Three best acoustic guitars

Peter McPherson

It’s perfectly acceptable to keep your guitar on display with a wall-mounted hanger or floor stand if you so desire. If you don’t plan to play the guitar for a long period time, however, a hard case is the ideal storage place.

The acoustic guitar is one of the world's most popular instruments, largely due to its portability and versatility. Its bright, full sound makes it an excellent instrument for vocal accompaniment, and it often ends up being the star of the show. From blues to folk to indie rock, few musical genres have been able to avoid the influence of the acoustic guitar at one point or another.

One of the main considerations when purchasing an acoustic guitar is your skill level and intended use of the instrument. Will you be recording music in your home studio or singing songs beside a campfire? Each guitar's build and sound are unique, and you'll want one that's just right for your needs.

Considerations when choosing acoustic guitars

Acoustic guitar size and shape

The most common type of acoustic guitar is the dreadnought, known for its large body and rich, loud sound. Dreadnoughts are great starter guitars, but due to their bigger size, they are not for everyone. A young beginner may appreciate a 3/4-size guitar with a shorter neck that's easier to reach. The classical guitar, with its iconic shape, is another popular choice among beginners and experienced musicians alike.

Included equipment

Are you paying for just a guitar, or does it come with a few essentials? Some things that may be included are a strap, gig bag, hex key, pick, tuner, or even a chord book. These are items an experienced guitarist may not need, but for a beginner, they can save you a trip to the music store later.

Acoustic guitar prices

It's possible to get a decent beginner acoustic guitar for as little as $40, but you'll need to pay between $100 to $200 for a durable guitar with rich tones. In the $300 to $500 range, you start finding high-quality instruments that please both beginners and professionals. Handcrafted acoustic guitars from well-known brands can cost upward of $1,000.

Acoustic guitar care tips

Properly storing your acoustic guitar is key to keeping it healthy and sounding great. A hard case with decent padding makes a good home for any guitar; be sure to store the case upright.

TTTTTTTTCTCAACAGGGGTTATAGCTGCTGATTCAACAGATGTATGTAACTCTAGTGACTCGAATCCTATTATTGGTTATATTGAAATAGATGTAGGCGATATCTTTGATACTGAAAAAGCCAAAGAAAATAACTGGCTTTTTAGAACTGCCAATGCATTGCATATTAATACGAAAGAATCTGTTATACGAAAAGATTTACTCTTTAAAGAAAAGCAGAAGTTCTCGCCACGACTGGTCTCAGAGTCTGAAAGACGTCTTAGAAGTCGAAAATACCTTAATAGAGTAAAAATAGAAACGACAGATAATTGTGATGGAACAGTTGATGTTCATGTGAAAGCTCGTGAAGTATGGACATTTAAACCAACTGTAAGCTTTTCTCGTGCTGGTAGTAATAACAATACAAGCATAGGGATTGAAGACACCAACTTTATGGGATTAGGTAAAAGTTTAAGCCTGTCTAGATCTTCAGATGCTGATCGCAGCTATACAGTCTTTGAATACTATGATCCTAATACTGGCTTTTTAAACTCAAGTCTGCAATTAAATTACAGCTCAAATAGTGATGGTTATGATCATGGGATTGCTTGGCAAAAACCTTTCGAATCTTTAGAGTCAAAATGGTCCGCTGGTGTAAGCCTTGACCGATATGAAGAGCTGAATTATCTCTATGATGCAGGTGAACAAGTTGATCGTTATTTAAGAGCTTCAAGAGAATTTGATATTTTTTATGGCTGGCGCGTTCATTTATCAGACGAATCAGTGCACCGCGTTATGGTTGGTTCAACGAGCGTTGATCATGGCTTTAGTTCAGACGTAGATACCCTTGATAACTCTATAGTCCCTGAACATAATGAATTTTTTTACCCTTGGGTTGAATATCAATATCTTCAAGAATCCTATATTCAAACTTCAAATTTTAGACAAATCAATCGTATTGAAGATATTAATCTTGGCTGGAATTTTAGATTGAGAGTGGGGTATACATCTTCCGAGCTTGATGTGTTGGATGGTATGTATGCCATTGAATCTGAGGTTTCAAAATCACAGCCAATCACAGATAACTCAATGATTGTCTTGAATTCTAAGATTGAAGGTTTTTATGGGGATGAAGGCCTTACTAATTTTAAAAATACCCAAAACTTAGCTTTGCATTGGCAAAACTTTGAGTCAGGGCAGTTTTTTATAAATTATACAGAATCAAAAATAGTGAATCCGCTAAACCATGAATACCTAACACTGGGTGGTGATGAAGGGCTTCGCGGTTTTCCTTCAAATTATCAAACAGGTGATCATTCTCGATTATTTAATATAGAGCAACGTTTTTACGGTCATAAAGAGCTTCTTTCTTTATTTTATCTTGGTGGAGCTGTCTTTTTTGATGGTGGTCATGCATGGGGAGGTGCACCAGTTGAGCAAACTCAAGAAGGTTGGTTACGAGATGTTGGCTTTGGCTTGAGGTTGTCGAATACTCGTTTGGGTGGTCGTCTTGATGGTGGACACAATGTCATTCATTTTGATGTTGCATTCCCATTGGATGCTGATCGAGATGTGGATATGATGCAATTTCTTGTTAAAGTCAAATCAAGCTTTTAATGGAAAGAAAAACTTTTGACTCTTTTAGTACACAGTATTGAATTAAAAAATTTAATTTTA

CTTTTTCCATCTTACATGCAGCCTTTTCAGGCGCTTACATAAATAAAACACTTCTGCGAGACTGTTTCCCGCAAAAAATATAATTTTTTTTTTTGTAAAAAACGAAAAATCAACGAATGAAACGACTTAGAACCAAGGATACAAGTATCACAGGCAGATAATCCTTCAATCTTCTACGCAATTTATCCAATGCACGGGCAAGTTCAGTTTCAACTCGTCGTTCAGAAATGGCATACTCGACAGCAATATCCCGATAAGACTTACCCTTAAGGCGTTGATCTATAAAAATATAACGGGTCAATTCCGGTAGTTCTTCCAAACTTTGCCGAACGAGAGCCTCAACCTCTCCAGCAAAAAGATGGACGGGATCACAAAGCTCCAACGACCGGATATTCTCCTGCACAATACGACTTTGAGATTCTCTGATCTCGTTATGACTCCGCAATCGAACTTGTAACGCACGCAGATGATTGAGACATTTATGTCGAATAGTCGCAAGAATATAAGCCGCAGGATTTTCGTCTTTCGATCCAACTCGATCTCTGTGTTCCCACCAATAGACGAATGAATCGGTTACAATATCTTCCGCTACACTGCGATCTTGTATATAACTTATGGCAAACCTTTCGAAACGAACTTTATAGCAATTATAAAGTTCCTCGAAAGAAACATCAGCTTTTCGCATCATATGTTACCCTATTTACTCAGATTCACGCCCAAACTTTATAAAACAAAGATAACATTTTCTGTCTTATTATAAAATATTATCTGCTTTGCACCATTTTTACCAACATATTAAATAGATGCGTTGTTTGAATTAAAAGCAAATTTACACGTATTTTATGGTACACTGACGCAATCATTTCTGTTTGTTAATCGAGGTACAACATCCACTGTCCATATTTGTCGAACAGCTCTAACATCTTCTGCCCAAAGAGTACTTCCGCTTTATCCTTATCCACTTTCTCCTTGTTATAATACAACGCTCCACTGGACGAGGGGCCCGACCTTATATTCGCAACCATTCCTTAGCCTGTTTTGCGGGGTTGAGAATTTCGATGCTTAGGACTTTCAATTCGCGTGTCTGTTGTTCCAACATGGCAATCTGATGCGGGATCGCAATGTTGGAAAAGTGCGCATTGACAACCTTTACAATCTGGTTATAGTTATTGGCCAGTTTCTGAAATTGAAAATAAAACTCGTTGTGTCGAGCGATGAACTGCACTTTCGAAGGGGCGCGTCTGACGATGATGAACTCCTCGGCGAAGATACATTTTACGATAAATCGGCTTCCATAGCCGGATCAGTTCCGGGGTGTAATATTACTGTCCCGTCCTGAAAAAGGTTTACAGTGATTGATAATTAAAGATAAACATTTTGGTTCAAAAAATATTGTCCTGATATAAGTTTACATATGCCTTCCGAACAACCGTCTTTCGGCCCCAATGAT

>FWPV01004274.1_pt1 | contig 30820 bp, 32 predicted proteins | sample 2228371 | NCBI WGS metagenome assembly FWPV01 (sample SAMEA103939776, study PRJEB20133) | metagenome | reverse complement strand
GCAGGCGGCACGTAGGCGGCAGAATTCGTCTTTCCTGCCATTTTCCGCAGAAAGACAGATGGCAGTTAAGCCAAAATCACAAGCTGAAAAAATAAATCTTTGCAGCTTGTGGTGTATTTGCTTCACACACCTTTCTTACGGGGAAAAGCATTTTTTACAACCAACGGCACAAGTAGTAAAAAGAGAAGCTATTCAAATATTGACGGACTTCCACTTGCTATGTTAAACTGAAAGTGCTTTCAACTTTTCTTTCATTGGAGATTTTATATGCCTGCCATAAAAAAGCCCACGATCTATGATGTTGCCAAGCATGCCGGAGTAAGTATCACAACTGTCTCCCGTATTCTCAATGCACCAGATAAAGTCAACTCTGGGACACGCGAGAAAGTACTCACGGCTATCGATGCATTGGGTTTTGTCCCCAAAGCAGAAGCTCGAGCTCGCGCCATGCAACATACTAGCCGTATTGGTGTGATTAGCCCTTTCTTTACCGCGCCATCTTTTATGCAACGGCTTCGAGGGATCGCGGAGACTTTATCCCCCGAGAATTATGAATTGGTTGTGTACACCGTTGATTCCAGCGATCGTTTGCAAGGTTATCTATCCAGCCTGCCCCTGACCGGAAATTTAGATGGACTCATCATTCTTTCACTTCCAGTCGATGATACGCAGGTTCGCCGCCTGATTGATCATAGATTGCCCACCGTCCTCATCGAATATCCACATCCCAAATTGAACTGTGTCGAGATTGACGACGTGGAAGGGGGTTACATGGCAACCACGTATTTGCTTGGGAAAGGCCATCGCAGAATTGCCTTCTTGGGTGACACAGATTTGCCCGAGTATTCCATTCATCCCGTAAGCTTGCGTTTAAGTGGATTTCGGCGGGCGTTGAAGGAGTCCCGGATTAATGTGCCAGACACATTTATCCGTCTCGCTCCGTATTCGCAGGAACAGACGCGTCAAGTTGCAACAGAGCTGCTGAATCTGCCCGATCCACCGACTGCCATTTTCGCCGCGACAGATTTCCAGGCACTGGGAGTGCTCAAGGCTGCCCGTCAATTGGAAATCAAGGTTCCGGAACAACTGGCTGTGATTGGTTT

To keep the wood of your guitar healthy, consider buying a guitar humidifier.
String tension should be maintained, but the guitar doesn't need to be in tune when you're not playing it -- just make sure the strings aren't slack.


Q. How do I properly tune my acoustic guitar?

A. An electronic tuner is your best bet, though you can find online tuners or apps as well. You may find that new strings don't stay in tune well. This is normal. Playing frequently will help to stretch the strings, and eventually you will only need to adjust them slightly before you play.

Q. Steel strings are sharp. How do you avoid the finger pain that comes with playing guitar?

A. There are two answers to this. The first is simply to practice. Calluses will develop over time, and after a few months of practicing daily, you shouldn't experience any pain. Be prepared for blisters at first. The second answer is to consider lighter steel strings, or perhaps try a guitar with nylon strings instead.

Acoustic guitars we recommend

Best of the best: Yamaha Solid Top Acoustic

Our take: This classic Yamaha acoustic guitar is a great starter that you'll never outgrow.

What we like: For a reasonable price, you get a well-crafted guitar with a solid Sitka spruce top and rosewood fingerboard. This is an excellent choice for beginners, but its professional sound makes it an instrument that works for any skill level.

What we dislike: The plastic nut and saddle keep this guitar from sounding its best, but these parts can be replaced for a truly impressive sound.

Best bang for your buck: Fender FA-100 Dreadnought

Our take: If you're looking for a quality guitar at a low price, this Fender dreadnought is as good as it gets.

What we like: The basswood top looks great, and this guitar feels like a more expensive instrument. The included padded gig bag and strap add to the already impressive value of this guitar.

What we dislike: The laminated wood looks nice but may reduce resonance.

Choice 3: Epiphone DR-100

Our take: It's hard to go wrong with this popular acoustic guitar from a trusted brand. This is an ideal beginner guitar with a classic sound.

What we like: This is an instrument that looks gorgeous (especially with its mahogany body and spruce top) but can handle camping trips or days at the beach. The included light steel strings are easy on the fingers.

What we dislike: Buzzing strings are a common issue, and though this can be fixed by adjusting the bridge, it may mean you can't get the desired sound right out of the box.

Peter McPhersonis a writer for BestReviews. BestReviews is a product review company with a singular mission: to help simplify your purchasing decisions and save you time and money. BestReviews never accepts free products from manufacturers and purchases every product it reviews with its own funds. 

BestReviews spends thousands of hours researching, analyzing and testing products to recommend the best picks for most consumers. BestReviews and its newspaper partners may earn a commission if you purchase a product through one of our links.

Distributed by Tribune Content Agency, LLC.